Are you experiencing process problems? Do you regularly see bottlenecks? Lost paperwork? Processes that take too much time?
Process Mapping is a critical step to conduct prior to implementing a process solution as it'll help you address the underlying problems rather than masking them with technology.
What is Process Mapping?
Process mapping is the visual representation of the flow of work where participants visualize the steps in a process. Institutions and businesses typically implement process mapping as part of continuous improvement initiatives. Process mapping helps to identify strengths and weaknesses in a process and improve efficiency and productivity.
Lean Six Sigma is a common system employed in a continuous improvement initiative. Lean Six Sigma is a time-tested approach to increase efficiency.
When you embark on your Lean Six Sigma journey, you’ll need to choose which type of process map to build. There are many different methods for process mapping, each with their own pros and cons. Here are three examples: SIPOC, high level process map, and swimlane map.
SIPOC: SIPOC is an acronym for supplier, inputs, process, outputs, customer. This process map identifies what the process accomplishes and its key players, in very simple terms. It can be very beneficial in explaining the process to others and defining project scope.
High Level Process Map: Think of the high level process map as a view of the process from 5,000 feet. The purpose is to show what the process does without getting into the minutiae of how it is accomplished. It’s useful when communicating with leaders who don’t need to know all of the details. Of course, it isn’t useful to understand every single step of the process; for that objective, the detailed process map methodology would be a better approach.
Swimlane Map: The swimlane map places all of the steps into lanes by who accomplishes them. This map is effective in showing who does what. Handoffs are clearly shown through arrows that cross lanes. However, this map can be confusing when used for a process with many steps. Dozens of arrows crossing lanes can cause more confusion. Additionally, this method is not the most space-efficient. One lane, such as a C-level leader, might be almost empty while other lanes have dozens of steps.
You can find three more examples of process map methodologies here.
Why do Institutions Need Process Mapping?
Process mapping is a means to achieve improved efficiency. By mapping the process out, you can understand it and brainstorm ways to iterate. You might be surprised to find duplication of work, or workarounds previously put in place that have become obsolete.
Benefits of process mapping
- See the whole process in one place. Seeing the process will help you take abstract ideas and make them tangible.
- Identify waste. See repetition, workarounds, and opportunities for streamlining.
- Improve communication. Process mapping helps each player understand their role in the whole process.
- Documentation for future training. After completing a process mapping discussion, store the visual representation of the process in its final state to use as a resource during onboarding.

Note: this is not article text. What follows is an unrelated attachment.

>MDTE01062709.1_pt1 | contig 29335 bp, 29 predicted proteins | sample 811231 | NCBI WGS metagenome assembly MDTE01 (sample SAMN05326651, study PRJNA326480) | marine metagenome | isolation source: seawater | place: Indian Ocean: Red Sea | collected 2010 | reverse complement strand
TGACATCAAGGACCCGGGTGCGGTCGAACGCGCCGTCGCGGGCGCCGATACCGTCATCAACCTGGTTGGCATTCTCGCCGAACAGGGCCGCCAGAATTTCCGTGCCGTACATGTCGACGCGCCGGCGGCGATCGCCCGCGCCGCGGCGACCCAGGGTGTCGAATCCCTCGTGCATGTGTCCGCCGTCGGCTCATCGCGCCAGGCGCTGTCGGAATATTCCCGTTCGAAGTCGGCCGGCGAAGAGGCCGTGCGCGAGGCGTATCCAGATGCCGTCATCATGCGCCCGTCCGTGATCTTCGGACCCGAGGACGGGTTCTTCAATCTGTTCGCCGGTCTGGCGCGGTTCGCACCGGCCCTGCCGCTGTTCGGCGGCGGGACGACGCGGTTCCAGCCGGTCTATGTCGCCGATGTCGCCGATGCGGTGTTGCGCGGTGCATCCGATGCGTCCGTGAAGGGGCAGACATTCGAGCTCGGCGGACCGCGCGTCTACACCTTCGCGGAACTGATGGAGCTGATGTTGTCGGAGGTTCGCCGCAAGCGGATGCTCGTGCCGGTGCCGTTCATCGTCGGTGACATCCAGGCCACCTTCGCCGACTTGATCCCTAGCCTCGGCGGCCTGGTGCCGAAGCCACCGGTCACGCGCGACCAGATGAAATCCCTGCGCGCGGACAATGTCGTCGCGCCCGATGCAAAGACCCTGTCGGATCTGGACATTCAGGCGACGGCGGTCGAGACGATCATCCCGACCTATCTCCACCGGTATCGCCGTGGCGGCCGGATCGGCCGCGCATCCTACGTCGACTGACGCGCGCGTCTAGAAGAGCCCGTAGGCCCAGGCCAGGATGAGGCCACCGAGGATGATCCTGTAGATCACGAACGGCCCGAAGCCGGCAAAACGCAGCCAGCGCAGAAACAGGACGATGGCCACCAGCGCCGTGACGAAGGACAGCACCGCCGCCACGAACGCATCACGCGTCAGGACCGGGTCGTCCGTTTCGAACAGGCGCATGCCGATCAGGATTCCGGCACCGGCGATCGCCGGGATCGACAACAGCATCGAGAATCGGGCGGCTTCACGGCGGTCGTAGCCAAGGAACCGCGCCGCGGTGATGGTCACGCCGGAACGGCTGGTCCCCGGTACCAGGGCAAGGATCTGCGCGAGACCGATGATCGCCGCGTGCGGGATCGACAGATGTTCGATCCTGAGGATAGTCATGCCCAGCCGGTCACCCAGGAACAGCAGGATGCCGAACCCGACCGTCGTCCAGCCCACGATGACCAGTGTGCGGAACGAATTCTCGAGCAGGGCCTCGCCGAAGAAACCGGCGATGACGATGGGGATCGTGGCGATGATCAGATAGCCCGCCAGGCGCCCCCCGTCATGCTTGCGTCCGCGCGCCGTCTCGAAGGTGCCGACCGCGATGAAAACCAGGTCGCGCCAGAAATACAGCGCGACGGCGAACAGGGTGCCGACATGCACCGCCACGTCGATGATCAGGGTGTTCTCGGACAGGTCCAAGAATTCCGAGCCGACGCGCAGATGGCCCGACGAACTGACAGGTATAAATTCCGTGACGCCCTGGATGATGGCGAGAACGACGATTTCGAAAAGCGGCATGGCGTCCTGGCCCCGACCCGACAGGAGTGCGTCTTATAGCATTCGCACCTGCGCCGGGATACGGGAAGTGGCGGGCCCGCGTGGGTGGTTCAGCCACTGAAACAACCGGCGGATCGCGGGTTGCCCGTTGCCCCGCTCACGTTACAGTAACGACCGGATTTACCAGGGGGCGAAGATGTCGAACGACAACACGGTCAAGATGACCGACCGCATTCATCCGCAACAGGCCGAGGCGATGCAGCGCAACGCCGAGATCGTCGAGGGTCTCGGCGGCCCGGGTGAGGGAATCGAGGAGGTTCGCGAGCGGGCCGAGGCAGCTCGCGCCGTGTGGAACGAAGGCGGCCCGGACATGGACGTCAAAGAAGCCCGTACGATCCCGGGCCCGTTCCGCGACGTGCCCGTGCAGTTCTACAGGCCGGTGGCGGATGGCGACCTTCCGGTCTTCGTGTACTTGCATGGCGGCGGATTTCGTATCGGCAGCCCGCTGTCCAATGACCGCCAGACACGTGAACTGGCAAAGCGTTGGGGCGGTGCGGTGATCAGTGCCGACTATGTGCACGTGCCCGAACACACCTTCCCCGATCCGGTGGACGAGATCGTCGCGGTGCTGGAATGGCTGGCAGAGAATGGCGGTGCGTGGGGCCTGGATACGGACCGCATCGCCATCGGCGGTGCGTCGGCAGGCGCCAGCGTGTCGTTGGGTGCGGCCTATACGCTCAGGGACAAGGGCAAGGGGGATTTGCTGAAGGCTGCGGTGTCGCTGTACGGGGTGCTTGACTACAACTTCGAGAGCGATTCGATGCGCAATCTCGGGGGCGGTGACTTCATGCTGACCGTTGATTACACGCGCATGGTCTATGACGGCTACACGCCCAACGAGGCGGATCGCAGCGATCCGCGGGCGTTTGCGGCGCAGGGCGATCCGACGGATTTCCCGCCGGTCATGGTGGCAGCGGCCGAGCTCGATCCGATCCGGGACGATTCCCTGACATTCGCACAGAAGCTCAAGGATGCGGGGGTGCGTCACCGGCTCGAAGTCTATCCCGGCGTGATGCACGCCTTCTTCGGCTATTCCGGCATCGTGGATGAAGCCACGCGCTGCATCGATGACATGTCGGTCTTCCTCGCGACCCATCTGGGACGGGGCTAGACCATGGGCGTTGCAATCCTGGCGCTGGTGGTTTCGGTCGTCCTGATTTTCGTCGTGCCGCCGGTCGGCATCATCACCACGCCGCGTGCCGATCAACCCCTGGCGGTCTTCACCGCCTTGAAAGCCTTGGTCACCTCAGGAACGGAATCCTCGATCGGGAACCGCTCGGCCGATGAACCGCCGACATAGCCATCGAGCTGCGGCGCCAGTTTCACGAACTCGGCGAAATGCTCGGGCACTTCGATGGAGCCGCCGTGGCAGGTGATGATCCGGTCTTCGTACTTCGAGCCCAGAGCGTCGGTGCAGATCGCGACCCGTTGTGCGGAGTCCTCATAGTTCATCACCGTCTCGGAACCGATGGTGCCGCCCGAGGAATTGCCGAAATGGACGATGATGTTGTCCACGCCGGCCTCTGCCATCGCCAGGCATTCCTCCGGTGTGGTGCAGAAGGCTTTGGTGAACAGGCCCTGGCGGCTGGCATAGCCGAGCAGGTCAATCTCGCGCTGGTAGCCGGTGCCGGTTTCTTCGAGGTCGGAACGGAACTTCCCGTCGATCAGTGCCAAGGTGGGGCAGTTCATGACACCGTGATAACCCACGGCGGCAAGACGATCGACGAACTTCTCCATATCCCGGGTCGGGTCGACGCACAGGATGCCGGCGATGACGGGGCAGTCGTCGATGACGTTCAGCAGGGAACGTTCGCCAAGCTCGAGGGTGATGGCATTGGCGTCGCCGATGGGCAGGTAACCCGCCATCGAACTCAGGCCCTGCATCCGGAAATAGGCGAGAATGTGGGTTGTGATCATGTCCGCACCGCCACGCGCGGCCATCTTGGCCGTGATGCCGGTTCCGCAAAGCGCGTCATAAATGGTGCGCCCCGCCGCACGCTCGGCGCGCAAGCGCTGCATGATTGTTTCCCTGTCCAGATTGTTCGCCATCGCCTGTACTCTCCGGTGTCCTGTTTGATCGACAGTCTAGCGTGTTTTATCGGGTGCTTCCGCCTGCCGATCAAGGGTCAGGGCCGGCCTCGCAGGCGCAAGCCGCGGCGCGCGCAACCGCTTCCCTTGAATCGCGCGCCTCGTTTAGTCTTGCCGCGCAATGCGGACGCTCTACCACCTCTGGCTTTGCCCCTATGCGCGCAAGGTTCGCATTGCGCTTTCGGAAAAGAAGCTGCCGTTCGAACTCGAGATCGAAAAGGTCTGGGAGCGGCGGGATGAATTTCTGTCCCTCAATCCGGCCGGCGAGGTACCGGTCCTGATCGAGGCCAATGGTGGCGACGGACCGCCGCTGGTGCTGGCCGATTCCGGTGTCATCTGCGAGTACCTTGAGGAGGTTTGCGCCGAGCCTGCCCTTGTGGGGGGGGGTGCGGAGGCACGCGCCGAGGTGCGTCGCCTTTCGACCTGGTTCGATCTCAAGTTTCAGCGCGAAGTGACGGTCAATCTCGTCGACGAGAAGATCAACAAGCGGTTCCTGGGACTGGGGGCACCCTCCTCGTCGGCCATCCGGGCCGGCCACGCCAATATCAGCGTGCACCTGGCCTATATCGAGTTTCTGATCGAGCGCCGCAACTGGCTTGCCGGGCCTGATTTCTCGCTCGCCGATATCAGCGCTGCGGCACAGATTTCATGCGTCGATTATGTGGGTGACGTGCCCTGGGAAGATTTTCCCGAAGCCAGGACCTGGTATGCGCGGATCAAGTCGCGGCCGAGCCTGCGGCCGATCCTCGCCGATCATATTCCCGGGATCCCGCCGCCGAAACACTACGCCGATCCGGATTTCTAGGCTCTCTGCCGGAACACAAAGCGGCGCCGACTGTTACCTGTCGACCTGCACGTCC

When is it useful?
Improving efficiency and productivity is never a bad thing, but process mapping can be particularly useful in cross-department processes. Your department might have 10+ processes that go through payroll. Have you ever connected with that office to see if there’s a better way to complete the process?
How to Get Started
1. Select a process. You may want to consult with others and select a process that needs improvement, but won’t be too difficult to tackle.
2. Involve others. As you begin to work through processes, it is essential to bring others to the table. With additional minds involved, the end result will likely be more creative and successful than working on the problem alone. You could hold a process mapping session, virtually if need be, to test process mapping with a group.
3. Pick your process map methodology and build the process. All you need is a pen and sticky notes, or the back of a napkin to create your masterpiece J.K Rowling style.
You can even find a digital process mapping tool to share with your peers if you’re working remotely, or have limited time in the office. Zen Flowcharts is a great tool that we’ve used, and you can try the service for free.
4. Brainstorm better ways to complete the process. Start by seeking out bottlenecks and discussing how you can dismantle them. A process management tool with built-in reporting makes it easy to identify problematic steps within a process.
It may be beneficial to interview additional process stakeholders. Are they getting what they need? Do they have suggestions to improve? In a recent Kuali webinar, Dr. Karl Kapp, Instructional Technology Professor at Bloomsburg University, touched on process mapping. You can read the summary here.
5. Implement the process. After you’ve done all the brainstorming and analyzing, bring your process to life. A process automation tool can make it easy.
Kuali Build is a no-code process automation tool that includes drag-and-drop workflow visualization. You can essentially take your process map and paste it into Build, then add convenient steps like automatic, customized email notifications or a boomerang which repeats a step if not completed by a certain date.
Process mapping is a great way to improve on the process you have in place. Take the next step in upgrading efficiency with process automation. Using a process automation tool, like Kuali Build, you could slash weeks off of your processes. Check out the Higher Ed’s Guide to eForms and Workflow Automation today to learn more.